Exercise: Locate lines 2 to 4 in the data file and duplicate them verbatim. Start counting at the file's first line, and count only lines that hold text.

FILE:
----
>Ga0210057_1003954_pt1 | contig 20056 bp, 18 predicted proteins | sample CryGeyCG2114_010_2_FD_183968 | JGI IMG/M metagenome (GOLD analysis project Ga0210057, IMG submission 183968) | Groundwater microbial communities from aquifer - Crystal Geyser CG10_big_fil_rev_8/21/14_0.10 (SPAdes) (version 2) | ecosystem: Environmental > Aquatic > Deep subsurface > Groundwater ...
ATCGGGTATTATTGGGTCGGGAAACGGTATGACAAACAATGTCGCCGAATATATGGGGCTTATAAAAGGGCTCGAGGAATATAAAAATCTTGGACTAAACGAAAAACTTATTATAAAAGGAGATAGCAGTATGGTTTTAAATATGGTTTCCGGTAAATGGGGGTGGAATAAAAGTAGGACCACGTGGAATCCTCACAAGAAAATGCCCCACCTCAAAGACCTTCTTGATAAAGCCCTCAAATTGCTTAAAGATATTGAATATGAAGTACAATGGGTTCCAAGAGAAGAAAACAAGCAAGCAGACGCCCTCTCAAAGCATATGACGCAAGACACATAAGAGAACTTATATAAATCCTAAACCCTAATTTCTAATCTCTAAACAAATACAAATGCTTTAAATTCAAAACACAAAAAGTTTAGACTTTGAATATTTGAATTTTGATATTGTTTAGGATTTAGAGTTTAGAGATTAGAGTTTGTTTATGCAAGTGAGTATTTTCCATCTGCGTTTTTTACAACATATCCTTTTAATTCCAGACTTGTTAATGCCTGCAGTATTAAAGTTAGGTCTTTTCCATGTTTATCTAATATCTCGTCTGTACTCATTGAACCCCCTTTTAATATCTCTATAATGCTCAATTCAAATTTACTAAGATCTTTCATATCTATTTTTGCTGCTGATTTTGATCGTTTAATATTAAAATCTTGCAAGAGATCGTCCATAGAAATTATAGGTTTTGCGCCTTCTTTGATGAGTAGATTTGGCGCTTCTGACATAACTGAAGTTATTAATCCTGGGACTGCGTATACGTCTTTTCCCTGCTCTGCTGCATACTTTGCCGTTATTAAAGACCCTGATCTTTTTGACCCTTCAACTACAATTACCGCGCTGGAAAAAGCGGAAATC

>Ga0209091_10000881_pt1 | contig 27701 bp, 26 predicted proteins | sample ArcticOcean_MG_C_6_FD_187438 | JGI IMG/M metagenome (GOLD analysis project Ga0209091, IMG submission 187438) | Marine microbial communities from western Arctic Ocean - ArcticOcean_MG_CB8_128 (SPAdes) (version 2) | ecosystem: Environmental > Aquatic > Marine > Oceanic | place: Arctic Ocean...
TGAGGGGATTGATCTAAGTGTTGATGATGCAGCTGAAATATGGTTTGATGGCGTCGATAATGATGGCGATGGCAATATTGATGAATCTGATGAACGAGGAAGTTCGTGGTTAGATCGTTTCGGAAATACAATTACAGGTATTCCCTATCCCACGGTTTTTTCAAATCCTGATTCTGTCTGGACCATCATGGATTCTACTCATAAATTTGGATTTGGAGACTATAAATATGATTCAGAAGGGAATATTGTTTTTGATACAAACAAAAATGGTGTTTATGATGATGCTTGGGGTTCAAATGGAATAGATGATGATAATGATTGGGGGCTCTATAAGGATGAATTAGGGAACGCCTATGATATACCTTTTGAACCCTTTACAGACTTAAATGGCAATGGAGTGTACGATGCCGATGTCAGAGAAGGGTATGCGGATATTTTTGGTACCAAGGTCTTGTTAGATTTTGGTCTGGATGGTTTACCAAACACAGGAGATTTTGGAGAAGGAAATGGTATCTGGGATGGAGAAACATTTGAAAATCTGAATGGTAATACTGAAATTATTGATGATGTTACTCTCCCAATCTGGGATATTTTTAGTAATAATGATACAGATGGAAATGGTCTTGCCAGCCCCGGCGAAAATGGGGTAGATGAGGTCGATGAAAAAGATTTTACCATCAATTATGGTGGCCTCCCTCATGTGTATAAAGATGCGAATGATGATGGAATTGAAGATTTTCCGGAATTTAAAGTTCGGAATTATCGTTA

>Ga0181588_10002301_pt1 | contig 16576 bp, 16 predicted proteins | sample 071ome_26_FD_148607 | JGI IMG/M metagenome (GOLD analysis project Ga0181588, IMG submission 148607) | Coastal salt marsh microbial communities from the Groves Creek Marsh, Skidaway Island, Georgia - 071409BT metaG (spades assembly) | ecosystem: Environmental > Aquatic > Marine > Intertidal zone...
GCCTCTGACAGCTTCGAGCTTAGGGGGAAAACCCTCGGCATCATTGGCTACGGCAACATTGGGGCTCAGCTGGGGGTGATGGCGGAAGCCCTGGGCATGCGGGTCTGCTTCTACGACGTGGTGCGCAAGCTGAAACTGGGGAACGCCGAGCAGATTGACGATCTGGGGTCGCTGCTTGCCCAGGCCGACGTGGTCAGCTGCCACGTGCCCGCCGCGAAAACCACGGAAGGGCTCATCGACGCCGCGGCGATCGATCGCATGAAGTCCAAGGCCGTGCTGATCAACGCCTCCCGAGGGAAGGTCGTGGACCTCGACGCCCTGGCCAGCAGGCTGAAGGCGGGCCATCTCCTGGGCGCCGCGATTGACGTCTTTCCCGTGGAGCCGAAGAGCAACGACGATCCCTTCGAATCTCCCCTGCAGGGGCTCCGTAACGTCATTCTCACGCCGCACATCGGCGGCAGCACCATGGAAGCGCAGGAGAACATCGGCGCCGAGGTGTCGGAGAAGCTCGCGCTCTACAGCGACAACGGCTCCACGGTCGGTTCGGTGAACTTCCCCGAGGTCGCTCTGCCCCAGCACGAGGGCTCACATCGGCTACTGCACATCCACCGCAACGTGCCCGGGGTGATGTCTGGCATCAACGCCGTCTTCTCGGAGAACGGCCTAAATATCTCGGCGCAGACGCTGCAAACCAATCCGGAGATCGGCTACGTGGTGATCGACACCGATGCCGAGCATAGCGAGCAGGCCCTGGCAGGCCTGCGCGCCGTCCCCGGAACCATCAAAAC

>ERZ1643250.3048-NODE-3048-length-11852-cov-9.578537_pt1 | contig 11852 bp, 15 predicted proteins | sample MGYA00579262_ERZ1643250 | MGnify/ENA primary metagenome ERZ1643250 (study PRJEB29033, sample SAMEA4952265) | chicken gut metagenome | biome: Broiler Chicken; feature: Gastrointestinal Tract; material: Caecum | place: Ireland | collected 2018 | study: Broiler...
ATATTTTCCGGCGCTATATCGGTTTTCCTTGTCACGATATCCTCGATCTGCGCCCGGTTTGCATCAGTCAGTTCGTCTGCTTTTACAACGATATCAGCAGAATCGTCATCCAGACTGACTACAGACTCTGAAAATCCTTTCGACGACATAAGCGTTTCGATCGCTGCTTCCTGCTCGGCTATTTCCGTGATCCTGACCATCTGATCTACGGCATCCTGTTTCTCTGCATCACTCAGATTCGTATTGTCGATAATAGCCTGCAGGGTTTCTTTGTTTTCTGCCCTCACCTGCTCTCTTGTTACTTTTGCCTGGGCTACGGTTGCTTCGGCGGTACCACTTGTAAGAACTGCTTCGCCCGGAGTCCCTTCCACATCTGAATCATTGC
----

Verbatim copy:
ATCGGGTATTATTGGGTCGGGAAACGGTATGACAAACAATGTCGCCGAATATATGGGGCTTATAAAAGGGCTCGAGGAATATAAAAATCTTGGACTAAACGAAAAACTTATTATAAAAGGAGATAGCAGTATGGTTTTAAATATGGTTTCCGGTAAATGGGGGTGGAATAAAAGTAGGACCACGTGGAATCCTCACAAGAAAATGCCCCACCTCAAAGACCTTCTTGATAAAGCCCTCAAATTGCTTAAAGATATTGAATATGAAGTACAATGGGTTCCAAGAGAAGAAAACAAGCAAGCAGACGCCCTCTCAAAGCATATGACGCAAGACACATAAGAGAACTTATATAAATCCTAAACCCTAATTTCTAATCTCTAAACAAATACAAATGCTTTAAATTCAAAACACAAAAAGTTTAGACTTTGAATATTTGAATTTTGATATTGTTTAGGATTTAGAGTTTAGAGATTAGAGTTTGTTTATGCAAGTGAGTATTTTCCATCTGCGTTTTTTACAACATATCCTTTTAATTCCAGACTTGTTAATGCCTGCAGTATTAAAGTTAGGTCTTTTCCATGTTTATCTAATATCTCGTCTGTACTCATTGAACCCCCTTTTAATATCTCTATAATGCTCAATTCAAATTTACTAAGATCTTTCATATCTATTTTTGCTGCTGATTTTGATCGTTTAATATTAAAATCTTGCAAGAGATCGTCCATAGAAATTATAGGTTTTGCGCCTTCTTTGATGAGTAGATTTGGCGCTTCTGACATAACTGAAGTTATTAATCCTGGGACTGCGTATACGTCTTTTCCCTGCTCTGCTGCATACTTTGCCGTTATTAAAGACCCTGATCTTTTTGACCCTTCAACTACAATTACCGCGCTGGAAAAAGCGGAAATC

>Ga0209091_10000881_pt1 | contig 27701 bp, 26 predicted proteins | sample ArcticOcean_MG_C_6_FD_187438 | JGI IMG/M metagenome (GOLD analysis project Ga0209091, IMG submission 187438) | Marine microbial communities from western Arctic Ocean - ArcticOcean_MG_CB8_128 (SPAdes) (version 2) | ecosystem: Environmental > Aquatic > Marine > Oceanic | place: Arctic Ocean...
TGAGGGGATTGATCTAAGTGTTGATGATGCAGCTGAAATATGGTTTGATGGCGTCGATAATGATGGCGATGGCAATATTGATGAATCTGATGAACGAGGAAGTTCGTGGTTAGATCGTTTCGGAAATACAATTACAGGTATTCCCTATCCCACGGTTTTTTCAAATCCTGATTCTGTCTGGACCATCATGGATTCTACTCATAAATTTGGATTTGGAGACTATAAATATGATTCAGAAGGGAATATTGTTTTTGATACAAACAAAAATGGTGTTTATGATGATGCTTGGGGTTCAAATGGAATAGATGATGATAATGATTGGGGGCTCTATAAGGATGAATTAGGGAACGCCTATGATATACCTTTTGAACCCTTTACAGACTTAAATGGCAATGGAGTGTACGATGCCGATGTCAGAGAAGGGTATGCGGATATTTTTGGTACCAAGGTCTTGTTAGATTTTGGTCTGGATGGTTTACCAAACACAGGAGATTTTGGAGAAGGAAATGGTATCTGGGATGGAGAAACATTTGAAAATCTGAATGGTAATACTGAAATTATTGATGATGTTACTCTCCCAATCTGGGATATTTTTAGTAATAATGATACAGATGGAAATGGTCTTGCCAGCCCCGGCGAAAATGGGGTAGATGAGGTCGATGAAAAAGATTTTACCATCAATTATGGTGGCCTCCCTCATGTGTATAAAGATGCGAATGATGATGGAATTGAAGATTTTCCGGAATTTAAAGTTCGGAATTATCGTTA